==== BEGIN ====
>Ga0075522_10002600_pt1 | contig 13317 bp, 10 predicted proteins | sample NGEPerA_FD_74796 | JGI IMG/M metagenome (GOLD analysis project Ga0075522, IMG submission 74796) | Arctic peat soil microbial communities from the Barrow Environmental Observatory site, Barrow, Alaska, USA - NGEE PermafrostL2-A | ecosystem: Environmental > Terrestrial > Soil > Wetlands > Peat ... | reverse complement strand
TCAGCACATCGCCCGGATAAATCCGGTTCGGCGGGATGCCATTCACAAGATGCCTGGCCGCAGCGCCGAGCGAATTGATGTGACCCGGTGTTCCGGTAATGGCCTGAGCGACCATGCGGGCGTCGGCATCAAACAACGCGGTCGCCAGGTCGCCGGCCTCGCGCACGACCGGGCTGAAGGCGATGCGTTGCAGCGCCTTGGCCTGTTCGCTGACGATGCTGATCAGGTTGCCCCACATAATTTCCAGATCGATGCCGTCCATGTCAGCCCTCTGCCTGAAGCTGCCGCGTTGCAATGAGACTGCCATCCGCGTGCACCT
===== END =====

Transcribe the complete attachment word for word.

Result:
>Ga0075522_10002600_pt1 | contig 13317 bp, 10 predicted proteins | sample NGEPerA_FD_74796 | JGI IMG/M metagenome (GOLD analysis project Ga0075522, IMG submission 74796) | Arctic peat soil microbial communities from the Barrow Environmental Observatory site, Barrow, Alaska, USA - NGEE PermafrostL2-A | ecosystem: Environmental > Terrestrial > Soil > Wetlands > Peat ... | reverse complement strand
TCAGCACATCGCCCGGATAAATCCGGTTCGGCGGGATGCCATTCACAAGATGCCTGGCCGCAGCGCCGAGCGAATTGATGTGACCCGGTGTTCCGGTAATGGCCTGAGCGACCATGCGGGCGTCGGCATCAAACAACGCGGTCGCCAGGTCGCCGGCCTCGCGCACGACCGGGCTGAAGGCGATGCGTTGCAGCGCCTTGGCCTGTTCGCTGACGATGCTGATCAGGTTGCCCCACATAATTTCCAGATCGATGCCGTCCATGTCAGCCCTCTGCCTGAAGCTGCCGCGTTGCAATGAGACTGCCATCCGCGTGCACCT